End of seasons are inevitable. In life and leadership, all seasons come to an end. Someday, somehow, all seasons are certain to end.
End of Seasons
My son, Grant, wrapped up his freshman high school wrestling season this weekend. He and seven of his Allatoona High School teammates placed at their regional championships which earned them an opportunity to compete at the Georgia High School Association’s sectional tournament this past weekend.
To advance to the state tournament, they would have to place in the top six at sectionals. Those that didn’t, would experience their end of season. For four of them, more was on the line. They were seniors.
I have coached and worked for my entire adult life. Prior to that I was an athlete. At all points of those journeys, I have experienced end of seasons.
This weekend made me wonder. What are the three best questions you can ask yourself in life and leadership when those seasons come to an end? Here are some thoughts:
Grant fell two rounds short of extending his season. While he was disappointed, as a father, I certainly wasn’t. He was a freshman, wrestling varsity, and made it deep into the season. Grant exceeded my expectations.
Now, the coach and leader in me would expect him to ask, “What happened?” The rear-view mirror is intended to be peaked in, not stared in. It impedes your vision forward. For a short period of time, at the end of any season, we should peak into what happened.
Asking that simple question can tell the story of what we learned from that season, what we did well in that season, and what didn’t go so well. The question builds the base of what is needed to start moving forward.
So what now? I have always tried to participate in a celebratory break. Whether it is a nice dinner, getting away for a weekend, or doing something unscripted after being structured for so long.
“What now” is that moment that stares us in the face at the end of a long season.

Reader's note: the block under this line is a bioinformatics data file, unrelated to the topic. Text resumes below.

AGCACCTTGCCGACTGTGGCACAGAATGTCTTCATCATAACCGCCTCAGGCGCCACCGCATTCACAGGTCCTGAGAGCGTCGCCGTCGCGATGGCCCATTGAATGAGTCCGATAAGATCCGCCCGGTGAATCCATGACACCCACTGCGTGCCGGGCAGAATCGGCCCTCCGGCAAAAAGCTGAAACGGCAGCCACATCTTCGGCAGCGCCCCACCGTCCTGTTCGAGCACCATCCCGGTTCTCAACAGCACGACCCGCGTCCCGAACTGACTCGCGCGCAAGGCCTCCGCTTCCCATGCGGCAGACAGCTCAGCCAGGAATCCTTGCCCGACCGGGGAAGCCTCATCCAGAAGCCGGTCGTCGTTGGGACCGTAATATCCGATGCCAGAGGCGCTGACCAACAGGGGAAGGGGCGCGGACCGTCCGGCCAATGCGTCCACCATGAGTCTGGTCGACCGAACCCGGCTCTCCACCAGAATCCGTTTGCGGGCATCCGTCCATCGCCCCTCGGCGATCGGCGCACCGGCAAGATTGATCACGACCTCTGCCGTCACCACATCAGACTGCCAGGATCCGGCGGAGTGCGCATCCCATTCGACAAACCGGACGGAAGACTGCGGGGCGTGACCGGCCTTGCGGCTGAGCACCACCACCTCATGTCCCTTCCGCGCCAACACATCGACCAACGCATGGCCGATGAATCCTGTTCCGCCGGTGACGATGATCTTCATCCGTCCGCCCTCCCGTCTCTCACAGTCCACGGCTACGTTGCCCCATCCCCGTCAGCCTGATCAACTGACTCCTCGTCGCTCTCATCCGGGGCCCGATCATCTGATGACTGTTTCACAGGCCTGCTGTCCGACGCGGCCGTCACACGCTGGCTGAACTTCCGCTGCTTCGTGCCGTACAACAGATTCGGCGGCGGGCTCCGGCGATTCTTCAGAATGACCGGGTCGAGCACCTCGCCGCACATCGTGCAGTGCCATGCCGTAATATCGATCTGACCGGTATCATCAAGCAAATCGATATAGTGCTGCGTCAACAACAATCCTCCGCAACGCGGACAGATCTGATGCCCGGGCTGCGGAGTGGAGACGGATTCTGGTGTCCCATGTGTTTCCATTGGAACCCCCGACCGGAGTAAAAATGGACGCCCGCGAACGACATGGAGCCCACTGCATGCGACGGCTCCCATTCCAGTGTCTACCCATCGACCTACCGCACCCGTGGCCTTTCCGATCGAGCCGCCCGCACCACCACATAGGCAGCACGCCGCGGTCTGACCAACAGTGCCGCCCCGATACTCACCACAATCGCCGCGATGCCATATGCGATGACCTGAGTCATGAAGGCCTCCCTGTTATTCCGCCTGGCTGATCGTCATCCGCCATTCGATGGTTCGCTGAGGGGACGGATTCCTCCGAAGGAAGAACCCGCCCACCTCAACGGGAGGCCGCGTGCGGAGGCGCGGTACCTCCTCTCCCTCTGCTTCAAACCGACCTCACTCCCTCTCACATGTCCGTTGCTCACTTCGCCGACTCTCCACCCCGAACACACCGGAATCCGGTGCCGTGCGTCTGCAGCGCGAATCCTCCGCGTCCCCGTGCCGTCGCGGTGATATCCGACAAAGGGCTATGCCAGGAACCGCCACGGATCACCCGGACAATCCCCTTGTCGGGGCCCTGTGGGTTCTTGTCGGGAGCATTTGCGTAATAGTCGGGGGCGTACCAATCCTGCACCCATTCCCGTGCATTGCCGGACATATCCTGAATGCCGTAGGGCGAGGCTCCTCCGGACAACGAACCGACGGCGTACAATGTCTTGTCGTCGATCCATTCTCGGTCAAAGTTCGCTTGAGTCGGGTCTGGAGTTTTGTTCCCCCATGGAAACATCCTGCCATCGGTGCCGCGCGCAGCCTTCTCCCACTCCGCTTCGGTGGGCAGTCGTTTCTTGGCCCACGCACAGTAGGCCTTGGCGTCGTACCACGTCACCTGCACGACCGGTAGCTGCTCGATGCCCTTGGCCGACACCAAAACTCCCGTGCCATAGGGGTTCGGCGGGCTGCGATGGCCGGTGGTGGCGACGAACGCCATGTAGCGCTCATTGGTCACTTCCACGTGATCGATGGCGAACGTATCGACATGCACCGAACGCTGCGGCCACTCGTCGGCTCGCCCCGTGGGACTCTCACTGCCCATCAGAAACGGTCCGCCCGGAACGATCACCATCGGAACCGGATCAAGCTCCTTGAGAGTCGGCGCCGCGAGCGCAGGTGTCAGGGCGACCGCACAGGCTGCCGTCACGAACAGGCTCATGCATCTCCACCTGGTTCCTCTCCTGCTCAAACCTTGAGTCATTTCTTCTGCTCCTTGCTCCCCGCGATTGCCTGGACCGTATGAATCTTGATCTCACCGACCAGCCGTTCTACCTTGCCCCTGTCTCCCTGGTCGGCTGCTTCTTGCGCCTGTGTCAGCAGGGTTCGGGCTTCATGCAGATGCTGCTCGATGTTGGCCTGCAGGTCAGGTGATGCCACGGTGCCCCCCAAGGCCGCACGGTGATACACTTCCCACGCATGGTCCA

The sectional tournament was in Brunswick, Georgia, a coastal community located in the Southeast part of Georgia, a good five-hour drive from Acworth. Brunswick is also about an hour south of one of my favorite places, Savannah.
We hung around to watch the rest of his team finish out the tournament. Then we decided in the “now,” to make it a road trip that night. We found the best seafood place in Savannah and headed there. After a season of making weight, it was time to indulge for Grant. Root beer, crab legs, and French fries were on the menu.
Afterwards, I got to share with him what I like to do in Savannah. We walked River Street, listened to street musicians, checked out the historic architecture, the nightlife, and went to every candy store they had.
It was a nice break in the transition of seasons. We had no schedule, no plan. In fact, we left at 11:00 p.m. and drove through the night home. He took advantage of his “now” and slept the whole way! I popped in some earbuds and listened to some good music. It was a good “now” for both of us.
As we transition seasons in life and leadership, enjoy the “now.” Regroup, refresh, and relax. The next season is coming.
We got in around 3:30 a.m. today (Sunday). We both slept in late. Then, it was time to get ready for the next season.
For Grant, baseball is next. He tries out for his high school team tomorrow (Monday). We went up to our local batting cage and worked on preparing him for what is to come. We hit, we threw, and we prepared. The next season is here.
As leaders, “What’s next” can be framed in many ways. It can be anticipatory, it can be aspirational, and it can be reality. Time waits on no one. Upon one season’s end, there is always a next.
Four of the wrestlers on the trip were seniors. For three of them, their high school wrestling careers ended on those mats at Brunswick High School. Grant has three more years to apply “What happened,” for those seniors, “What is next” is at the forefront. Life, college, and career decisions await them.
The night before the tournament, we drove out to St. Simons Island and the boys did a workout on the beach. The sun had just set. For a few moments, those 14 to 18 year olds were all kids. Wrestling on the beach, playing in the cold water, and laughing together. Perspective was setting in. In three short years, he will be that kid. He will be the senior. His season will end. In the moment of this season, I was grateful for him to be a part of that group of special kids.
What happened? What now? What’s next? These three questions are reflective in nature and help guide us on the path forward. We never want to get stuck in a season. Seasons require learning from them, presence in them, and moving on after them.